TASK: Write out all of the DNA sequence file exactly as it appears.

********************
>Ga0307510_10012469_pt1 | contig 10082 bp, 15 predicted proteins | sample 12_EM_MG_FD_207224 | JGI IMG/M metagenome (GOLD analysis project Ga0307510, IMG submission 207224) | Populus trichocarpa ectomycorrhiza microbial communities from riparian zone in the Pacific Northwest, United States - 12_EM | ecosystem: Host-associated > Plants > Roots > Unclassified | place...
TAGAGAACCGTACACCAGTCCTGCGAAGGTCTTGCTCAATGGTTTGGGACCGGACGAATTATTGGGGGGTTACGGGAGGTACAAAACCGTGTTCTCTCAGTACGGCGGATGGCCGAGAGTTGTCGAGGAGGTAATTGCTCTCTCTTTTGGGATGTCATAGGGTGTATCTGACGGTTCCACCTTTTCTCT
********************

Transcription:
>Ga0307510_10012469_pt1 | contig 10082 bp, 15 predicted proteins | sample 12_EM_MG_FD_207224 | JGI IMG/M metagenome (GOLD analysis project Ga0307510, IMG submission 207224) | Populus trichocarpa ectomycorrhiza microbial communities from riparian zone in the Pacific Northwest, United States - 12_EM | ecosystem: Host-associated > Plants > Roots > Unclassified | place...
TAGAGAACCGTACACCAGTCCTGCGAAGGTCTTGCTCAATGGTTTGGGACCGGACGAATTATTGGGGGGTTACGGGAGGTACAAAACCGTGTTCTCTCAGTACGGCGGATGGCCGAGAGTTGTCGAGGAGGTAATTGCTCTCTCTTTTGGGATGTCATAGGGTGTATCTGACGGTTCCACCTTTTCTCT